New UMSL Sports Management Program Launches Student Careers

Sports management students (left to right) Eddie Cooney, Connor Horack, Myles Cephas and Lucas Marroquin interned for the Alton River Dragons, a Prospect League collegiate summer baseball team, this summer. They gained valuable experience in a variety of roles including ticket sales, community relations, game day operations and inventory. (Photo by August Jennewein)

Eddie Cooney attended classes at St. Louis Community College–Meramec and worked full-time at Best Buy as part of the Geek Squad. Lucas Marroquin had just transferred to the University of Missouri-St. Louis to study commerce.

Although deep down inside, both sports enthusiasts wanted to pursue a career in professional athletics.

“I’ve always really liked sport because it was something everyone had in common, no matter where they came from,” Marroquin said. “Sport has always been something that could unite people. Something about the competition, the athletics, I think it’s very powerful. If I wasn’t going to play, I wanted to work in the sport and be part of it.

However, Cooney and Marroquin saw no clear path to their ambitions. At least, that seemed to be the case until UMSL added a Bachelor of Science in Sports Management in 2020. Cooney transferred to UMSL to enroll in the program, and Marroquin changed majors without hesitate.

As director of the new degree program, Karen Boleska has helped students like Cooney and Marroquin pursue opportunities to gain valuable experience and make connections in the sports management industry.

“Her list of promises that she has is something very high to keep, but so far she has done a phenomenal job – tons of opportunities,” Cooney said of mentoring Boleska. “I have done internships at UMSL now. I did internships with the Alton River Dragons, so lots of opportunities. I was able to capitalize on it thanks to her.

Marroquin — and two other classmates, Myles Cephas and Connor Horack — joined Cooney this summer to intern with the Alton River Dragons, a Prospect League collegiate summer baseball team. Other students have secured internships with Major Arena Soccer League, Minor League Baseball, POWERplex STL, and UMSL Athletics.

While the program provided an abundance of opportunities for students, it also represented an opportunity for Boleska. She was able to build the program from the ground up and reshape the program to cater to such a rapidly changing field.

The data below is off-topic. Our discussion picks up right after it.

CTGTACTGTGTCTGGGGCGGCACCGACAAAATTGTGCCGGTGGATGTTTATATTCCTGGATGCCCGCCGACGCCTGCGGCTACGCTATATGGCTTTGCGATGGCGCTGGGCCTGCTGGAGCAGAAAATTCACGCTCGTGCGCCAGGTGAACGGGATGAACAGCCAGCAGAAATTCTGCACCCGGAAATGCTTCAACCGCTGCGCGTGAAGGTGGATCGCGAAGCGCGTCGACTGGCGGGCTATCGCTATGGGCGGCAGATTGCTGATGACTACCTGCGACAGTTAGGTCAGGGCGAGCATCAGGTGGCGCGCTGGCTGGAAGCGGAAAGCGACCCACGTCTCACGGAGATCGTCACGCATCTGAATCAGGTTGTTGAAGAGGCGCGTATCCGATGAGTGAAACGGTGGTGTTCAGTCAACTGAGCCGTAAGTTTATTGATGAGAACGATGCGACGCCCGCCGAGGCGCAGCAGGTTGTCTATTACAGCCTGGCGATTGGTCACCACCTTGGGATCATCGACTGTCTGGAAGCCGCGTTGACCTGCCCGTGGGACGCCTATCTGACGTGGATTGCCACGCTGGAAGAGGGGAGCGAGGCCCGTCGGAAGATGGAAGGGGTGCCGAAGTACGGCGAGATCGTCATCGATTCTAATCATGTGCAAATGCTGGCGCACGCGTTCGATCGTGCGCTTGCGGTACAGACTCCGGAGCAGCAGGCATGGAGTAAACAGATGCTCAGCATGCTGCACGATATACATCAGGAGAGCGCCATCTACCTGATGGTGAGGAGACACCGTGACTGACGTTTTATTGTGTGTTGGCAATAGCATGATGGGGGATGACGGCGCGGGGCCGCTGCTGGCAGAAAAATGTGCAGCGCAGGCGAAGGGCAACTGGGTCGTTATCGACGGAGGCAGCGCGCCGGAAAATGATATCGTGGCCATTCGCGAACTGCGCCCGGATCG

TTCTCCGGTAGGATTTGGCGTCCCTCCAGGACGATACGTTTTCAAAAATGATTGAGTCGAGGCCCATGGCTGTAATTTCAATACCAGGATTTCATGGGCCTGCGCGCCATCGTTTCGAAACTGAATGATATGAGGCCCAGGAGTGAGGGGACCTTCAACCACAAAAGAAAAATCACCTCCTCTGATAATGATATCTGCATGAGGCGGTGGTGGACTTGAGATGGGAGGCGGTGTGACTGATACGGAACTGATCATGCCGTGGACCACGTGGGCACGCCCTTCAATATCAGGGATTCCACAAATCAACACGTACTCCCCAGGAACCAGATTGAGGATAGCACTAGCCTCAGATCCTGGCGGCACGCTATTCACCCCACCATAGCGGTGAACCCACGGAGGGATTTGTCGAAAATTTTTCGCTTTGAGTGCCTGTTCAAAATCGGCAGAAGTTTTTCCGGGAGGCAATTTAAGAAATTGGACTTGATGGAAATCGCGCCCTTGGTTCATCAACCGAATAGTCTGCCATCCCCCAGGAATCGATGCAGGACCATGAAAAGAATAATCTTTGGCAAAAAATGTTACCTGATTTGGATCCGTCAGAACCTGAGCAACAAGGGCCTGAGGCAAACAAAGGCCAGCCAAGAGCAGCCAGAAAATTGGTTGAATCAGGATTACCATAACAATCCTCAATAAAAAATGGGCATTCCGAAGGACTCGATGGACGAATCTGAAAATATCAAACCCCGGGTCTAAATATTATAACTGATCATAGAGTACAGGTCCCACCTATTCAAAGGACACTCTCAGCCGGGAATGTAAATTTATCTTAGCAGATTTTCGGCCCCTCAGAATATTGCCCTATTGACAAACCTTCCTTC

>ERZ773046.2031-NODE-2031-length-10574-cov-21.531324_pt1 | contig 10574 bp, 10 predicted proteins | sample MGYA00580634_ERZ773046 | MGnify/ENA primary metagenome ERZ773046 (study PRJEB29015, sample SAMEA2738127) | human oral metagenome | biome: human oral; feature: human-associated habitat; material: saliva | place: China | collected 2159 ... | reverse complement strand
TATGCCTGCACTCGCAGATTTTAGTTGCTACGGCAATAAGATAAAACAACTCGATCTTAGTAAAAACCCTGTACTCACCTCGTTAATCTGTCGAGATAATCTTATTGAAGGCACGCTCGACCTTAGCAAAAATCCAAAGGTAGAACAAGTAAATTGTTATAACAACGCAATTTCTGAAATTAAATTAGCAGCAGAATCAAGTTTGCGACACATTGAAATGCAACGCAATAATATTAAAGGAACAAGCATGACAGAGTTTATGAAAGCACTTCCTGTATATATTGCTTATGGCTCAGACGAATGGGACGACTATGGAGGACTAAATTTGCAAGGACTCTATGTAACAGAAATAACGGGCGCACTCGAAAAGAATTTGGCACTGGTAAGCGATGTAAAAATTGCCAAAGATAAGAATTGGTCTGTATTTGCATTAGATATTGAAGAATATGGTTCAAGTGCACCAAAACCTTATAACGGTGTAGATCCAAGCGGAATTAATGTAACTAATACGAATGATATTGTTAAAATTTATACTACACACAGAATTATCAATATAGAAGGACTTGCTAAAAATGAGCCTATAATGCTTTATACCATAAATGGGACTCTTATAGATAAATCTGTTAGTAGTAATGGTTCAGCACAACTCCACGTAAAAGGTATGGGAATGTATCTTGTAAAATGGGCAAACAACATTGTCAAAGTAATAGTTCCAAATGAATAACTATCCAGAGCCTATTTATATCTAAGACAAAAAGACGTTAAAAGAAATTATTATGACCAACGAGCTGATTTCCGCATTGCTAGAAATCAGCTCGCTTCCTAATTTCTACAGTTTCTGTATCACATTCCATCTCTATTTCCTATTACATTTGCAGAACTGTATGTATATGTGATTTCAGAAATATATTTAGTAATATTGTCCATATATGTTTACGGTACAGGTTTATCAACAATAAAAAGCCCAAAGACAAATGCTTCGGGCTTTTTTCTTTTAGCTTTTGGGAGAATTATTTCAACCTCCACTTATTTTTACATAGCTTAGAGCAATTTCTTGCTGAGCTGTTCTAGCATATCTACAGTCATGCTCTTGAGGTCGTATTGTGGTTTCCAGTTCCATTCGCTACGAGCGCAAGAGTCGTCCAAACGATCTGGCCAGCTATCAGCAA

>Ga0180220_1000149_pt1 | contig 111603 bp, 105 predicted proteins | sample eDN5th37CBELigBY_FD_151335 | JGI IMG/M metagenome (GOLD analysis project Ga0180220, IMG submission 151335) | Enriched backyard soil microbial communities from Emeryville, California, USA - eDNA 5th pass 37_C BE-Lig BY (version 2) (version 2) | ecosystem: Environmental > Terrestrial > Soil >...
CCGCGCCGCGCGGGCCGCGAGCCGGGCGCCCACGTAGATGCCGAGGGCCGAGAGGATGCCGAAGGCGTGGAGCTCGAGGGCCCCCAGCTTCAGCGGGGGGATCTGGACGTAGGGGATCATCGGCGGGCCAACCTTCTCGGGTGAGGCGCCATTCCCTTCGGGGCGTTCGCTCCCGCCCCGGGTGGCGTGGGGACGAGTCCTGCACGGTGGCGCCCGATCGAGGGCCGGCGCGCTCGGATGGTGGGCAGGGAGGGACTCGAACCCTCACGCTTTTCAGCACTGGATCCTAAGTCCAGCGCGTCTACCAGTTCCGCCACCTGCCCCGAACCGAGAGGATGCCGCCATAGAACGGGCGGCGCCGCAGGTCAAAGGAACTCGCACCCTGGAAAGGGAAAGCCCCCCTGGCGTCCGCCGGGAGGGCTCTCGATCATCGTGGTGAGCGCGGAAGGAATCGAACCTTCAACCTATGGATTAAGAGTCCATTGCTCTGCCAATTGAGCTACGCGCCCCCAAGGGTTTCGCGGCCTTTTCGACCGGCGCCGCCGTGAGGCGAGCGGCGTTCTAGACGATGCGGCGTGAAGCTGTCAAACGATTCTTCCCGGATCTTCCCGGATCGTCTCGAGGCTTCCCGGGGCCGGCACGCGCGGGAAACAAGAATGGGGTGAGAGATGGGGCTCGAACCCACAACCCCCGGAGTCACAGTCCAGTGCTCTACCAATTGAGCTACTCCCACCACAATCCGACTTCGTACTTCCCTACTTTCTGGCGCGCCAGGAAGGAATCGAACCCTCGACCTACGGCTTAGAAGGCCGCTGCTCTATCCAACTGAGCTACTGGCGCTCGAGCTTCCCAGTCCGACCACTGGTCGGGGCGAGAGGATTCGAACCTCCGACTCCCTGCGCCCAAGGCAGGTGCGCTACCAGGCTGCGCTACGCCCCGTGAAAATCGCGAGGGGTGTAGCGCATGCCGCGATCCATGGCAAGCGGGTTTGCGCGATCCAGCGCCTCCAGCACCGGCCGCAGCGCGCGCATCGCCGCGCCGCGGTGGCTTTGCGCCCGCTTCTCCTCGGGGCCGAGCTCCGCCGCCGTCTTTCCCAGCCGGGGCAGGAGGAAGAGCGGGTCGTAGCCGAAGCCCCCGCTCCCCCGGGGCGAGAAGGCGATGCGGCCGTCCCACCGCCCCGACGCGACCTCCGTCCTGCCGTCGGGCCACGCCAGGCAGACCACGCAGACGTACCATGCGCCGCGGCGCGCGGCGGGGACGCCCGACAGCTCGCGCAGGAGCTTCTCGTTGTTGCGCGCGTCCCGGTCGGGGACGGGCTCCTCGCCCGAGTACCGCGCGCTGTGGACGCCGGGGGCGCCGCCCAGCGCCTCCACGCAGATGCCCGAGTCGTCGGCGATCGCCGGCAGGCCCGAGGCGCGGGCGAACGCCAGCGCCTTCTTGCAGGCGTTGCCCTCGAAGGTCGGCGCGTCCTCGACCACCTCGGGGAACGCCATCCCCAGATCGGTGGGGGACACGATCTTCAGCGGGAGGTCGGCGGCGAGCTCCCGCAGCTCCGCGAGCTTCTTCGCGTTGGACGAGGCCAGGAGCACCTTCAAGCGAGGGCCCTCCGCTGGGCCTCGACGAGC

The Office of Admissions has received many applications for a sports management major in recent years, and the plan to add the degree was officially approved in 2019. The inaugural cohort entered the program during the academic year 2020-21.

The program is housed in the College of Education’s Department of Education and Professional Programs and is run in conjunction with the College of Business Administration. The flexible degree is designed for undergraduates seeking training in the organizational, logistical, and management aspects of sports and can be used to pursue a variety of roles in professional sports organizations, intercollegiate sports, and sports programs. recreation and sports for young people.

Boleska had the perfect blend of experience – as an athlete, graduate assistant, and teacher – and vision to bring sports management to UMSL.

She was born and raised just outside of Toronto and came to the United States as an undergrad to play soccer at Lincoln Memorial University in Tennessee. After graduating, she decided to stay in the country to pursue graduate studies at the University of the Incarnate Word in San Antonio.

At Incarnate Word, Boleska worked as a graduate assistant at the campus wellness center and founded a club sports program — a first at the university — in addition to completing her master’s and doctoral degrees. In 2018, she moved to Husson University in Bangor, Maine to become an assistant professor of sports management.

At the start of the COVID-19 pandemic, Boleska had time to reflect and decided she needed a change. This impulse led her to UMSL.